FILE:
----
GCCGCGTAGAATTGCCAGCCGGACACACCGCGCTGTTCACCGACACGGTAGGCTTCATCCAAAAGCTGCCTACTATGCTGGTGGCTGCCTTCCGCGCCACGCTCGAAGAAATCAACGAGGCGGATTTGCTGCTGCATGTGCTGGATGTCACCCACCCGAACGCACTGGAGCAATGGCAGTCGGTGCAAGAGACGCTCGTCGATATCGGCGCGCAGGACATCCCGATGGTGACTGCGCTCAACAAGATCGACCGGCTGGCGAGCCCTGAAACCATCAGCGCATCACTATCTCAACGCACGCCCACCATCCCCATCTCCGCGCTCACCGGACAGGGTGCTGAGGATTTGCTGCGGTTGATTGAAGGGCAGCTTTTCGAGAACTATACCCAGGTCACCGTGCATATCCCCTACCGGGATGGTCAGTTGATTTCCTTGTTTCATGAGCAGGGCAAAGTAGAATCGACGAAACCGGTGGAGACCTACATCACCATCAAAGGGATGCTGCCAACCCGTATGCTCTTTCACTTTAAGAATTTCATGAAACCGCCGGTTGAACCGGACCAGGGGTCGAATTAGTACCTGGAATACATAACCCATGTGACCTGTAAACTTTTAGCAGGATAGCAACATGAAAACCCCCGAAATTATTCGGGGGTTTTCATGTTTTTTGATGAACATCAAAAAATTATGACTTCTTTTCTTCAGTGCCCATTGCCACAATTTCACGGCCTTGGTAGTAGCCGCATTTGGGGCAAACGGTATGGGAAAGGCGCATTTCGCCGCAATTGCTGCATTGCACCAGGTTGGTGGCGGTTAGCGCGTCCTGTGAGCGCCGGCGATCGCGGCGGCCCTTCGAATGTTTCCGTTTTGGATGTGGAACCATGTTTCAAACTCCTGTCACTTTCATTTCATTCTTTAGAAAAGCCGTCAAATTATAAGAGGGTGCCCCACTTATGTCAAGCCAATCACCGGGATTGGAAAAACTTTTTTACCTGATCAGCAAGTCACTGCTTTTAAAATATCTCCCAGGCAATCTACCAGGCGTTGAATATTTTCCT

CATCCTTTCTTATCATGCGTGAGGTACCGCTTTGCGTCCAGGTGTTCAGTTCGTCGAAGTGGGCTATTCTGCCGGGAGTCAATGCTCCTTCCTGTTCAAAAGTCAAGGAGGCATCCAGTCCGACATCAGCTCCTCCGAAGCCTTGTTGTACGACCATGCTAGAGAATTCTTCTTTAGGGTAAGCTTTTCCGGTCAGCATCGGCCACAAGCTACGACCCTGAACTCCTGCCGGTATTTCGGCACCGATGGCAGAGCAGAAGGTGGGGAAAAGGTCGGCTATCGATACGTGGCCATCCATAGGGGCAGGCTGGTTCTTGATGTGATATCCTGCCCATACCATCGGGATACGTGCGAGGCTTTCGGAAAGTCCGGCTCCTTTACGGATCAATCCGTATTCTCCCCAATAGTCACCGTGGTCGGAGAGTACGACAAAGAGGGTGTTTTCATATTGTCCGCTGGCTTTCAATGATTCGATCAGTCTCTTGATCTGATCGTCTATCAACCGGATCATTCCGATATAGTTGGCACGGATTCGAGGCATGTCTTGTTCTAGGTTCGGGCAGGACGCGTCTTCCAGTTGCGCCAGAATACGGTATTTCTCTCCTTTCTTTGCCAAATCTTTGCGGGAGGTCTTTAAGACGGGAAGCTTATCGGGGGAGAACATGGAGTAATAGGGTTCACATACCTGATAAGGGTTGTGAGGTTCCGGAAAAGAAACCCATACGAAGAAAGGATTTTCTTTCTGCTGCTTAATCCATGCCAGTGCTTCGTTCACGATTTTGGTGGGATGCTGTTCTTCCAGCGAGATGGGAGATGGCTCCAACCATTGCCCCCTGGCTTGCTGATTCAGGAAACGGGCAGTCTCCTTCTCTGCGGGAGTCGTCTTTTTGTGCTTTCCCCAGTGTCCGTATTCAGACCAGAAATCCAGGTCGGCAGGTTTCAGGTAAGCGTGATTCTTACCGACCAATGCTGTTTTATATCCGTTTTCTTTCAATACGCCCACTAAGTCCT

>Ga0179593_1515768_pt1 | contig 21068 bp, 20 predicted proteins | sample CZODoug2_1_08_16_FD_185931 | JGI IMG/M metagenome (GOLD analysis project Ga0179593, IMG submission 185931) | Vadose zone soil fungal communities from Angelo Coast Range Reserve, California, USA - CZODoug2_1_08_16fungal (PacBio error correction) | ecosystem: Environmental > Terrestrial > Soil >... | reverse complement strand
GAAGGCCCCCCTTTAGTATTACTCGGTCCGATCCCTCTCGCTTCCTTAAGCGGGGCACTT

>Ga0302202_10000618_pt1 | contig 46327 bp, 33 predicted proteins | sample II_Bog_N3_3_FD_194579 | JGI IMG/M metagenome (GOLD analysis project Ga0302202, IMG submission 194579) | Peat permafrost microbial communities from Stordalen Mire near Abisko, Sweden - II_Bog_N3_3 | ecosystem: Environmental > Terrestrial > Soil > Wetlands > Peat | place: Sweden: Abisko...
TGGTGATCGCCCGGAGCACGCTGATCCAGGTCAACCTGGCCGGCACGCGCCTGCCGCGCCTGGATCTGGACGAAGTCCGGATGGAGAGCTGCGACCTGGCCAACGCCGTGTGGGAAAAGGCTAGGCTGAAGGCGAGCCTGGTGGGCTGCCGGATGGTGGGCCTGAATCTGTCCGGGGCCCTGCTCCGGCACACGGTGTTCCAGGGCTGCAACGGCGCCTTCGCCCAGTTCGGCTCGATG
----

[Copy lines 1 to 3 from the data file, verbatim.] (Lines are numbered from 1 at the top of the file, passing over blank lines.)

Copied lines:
GCCGCGTAGAATTGCCAGCCGGACACACCGCGCTGTTCACCGACACGGTAGGCTTCATCCAAAAGCTGCCTACTATGCTGGTGGCTGCCTTCCGCGCCACGCTCGAAGAAATCAACGAGGCGGATTTGCTGCTGCATGTGCTGGATGTCACCCACCCGAACGCACTGGAGCAATGGCAGTCGGTGCAAGAGACGCTCGTCGATATCGGCGCGCAGGACATCCCGATGGTGACTGCGCTCAACAAGATCGACCGGCTGGCGAGCCCTGAAACCATCAGCGCATCACTATCTCAACGCACGCCCACCATCCCCATCTCCGCGCTCACCGGACAGGGTGCTGAGGATTTGCTGCGGTTGATTGAAGGGCAGCTTTTCGAGAACTATACCCAGGTCACCGTGCATATCCCCTACCGGGATGGTCAGTTGATTTCCTTGTTTCATGAGCAGGGCAAAGTAGAATCGACGAAACCGGTGGAGACCTACATCACCATCAAAGGGATGCTGCCAACCCGTATGCTCTTTCACTTTAAGAATTTCATGAAACCGCCGGTTGAACCGGACCAGGGGTCGAATTAGTACCTGGAATACATAACCCATGTGACCTGTAAACTTTTAGCAGGATAGCAACATGAAAACCCCCGAAATTATTCGGGGGTTTTCATGTTTTTTGATGAACATCAAAAAATTATGACTTCTTTTCTTCAGTGCCCATTGCCACAATTTCACGGCCTTGGTAGTAGCCGCATTTGGGGCAAACGGTATGGGAAAGGCGCATTTCGCCGCAATTGCTGCATTGCACCAGGTTGGTGGCGGTTAGCGCGTCCTGTGAGCGCCGGCGATCGCGGCGGCCCTTCGAATGTTTCCGTTTTGGATGTGGAACCATGTTTCAAACTCCTGTCACTTTCATTTCATTCTTTAGAAAAGCCGTCAAATTATAAGAGGGTGCCCCACTTATGTCAAGCCAATCACCGGGATTGGAAAAACTTTTTTACCTGATCAGCAAGTCACTGCTTTTAAAATATCTCCCAGGCAATCTACCAGGCGTTGAATATTTTCCT

CATCCTTTCTTATCATGCGTGAGGTACCGCTTTGCGTCCAGGTGTTCAGTTCGTCGAAGTGGGCTATTCTGCCGGGAGTCAATGCTCCTTCCTGTTCAAAAGTCAAGGAGGCATCCAGTCCGACATCAGCTCCTCCGAAGCCTTGTTGTACGACCATGCTAGAGAATTCTTCTTTAGGGTAAGCTTTTCCGGTCAGCATCGGCCACAAGCTACGACCCTGAACTCCTGCCGGTATTTCGGCACCGATGGCAGAGCAGAAGGTGGGGAAAAGGTCGGCTATCGATACGTGGCCATCCATAGGGGCAGGCTGGTTCTTGATGTGATATCCTGCCCATACCATCGGGATACGTGCGAGGCTTTCGGAAAGTCCGGCTCCTTTACGGATCAATCCGTATTCTCCCCAATAGTCACCGTGGTCGGAGAGTACGACAAAGAGGGTGTTTTCATATTGTCCGCTGGCTTTCAATGATTCGATCAGTCTCTTGATCTGATCGTCTATCAACCGGATCATTCCGATATAGTTGGCACGGATTCGAGGCATGTCTTGTTCTAGGTTCGGGCAGGACGCGTCTTCCAGTTGCGCCAGAATACGGTATTTCTCTCCTTTCTTTGCCAAATCTTTGCGGGAGGTCTTTAAGACGGGAAGCTTATCGGGGGAGAACATGGAGTAATAGGGTTCACATACCTGATAAGGGTTGTGAGGTTCCGGAAAAGAAACCCATACGAAGAAAGGATTTTCTTTCTGCTGCTTAATCCATGCCAGTGCTTCGTTCACGATTTTGGTGGGATGCTGTTCTTCCAGCGAGATGGGAGATGGCTCCAACCATTGCCCCCTGGCTTGCTGATTCAGGAAACGGGCAGTCTCCTTCTCTGCGGGAGTCGTCTTTTTGTGCTTTCCCCAGTGTCCGTATTCAGACCAGAAATCCAGGTCGGCAGGTTTCAGGTAAGCGTGATTCTTACCGACCAATGCTGTTTTATATCCGTTTTCTTTCAATACGCCCACTAAGTCCT

>Ga0179593_1515768_pt1 | contig 21068 bp, 20 predicted proteins | sample CZODoug2_1_08_16_FD_185931 | JGI IMG/M metagenome (GOLD analysis project Ga0179593, IMG submission 185931) | Vadose zone soil fungal communities from Angelo Coast Range Reserve, California, USA - CZODoug2_1_08_16fungal (PacBio error correction) | ecosystem: Environmental > Terrestrial > Soil >... | reverse complement strand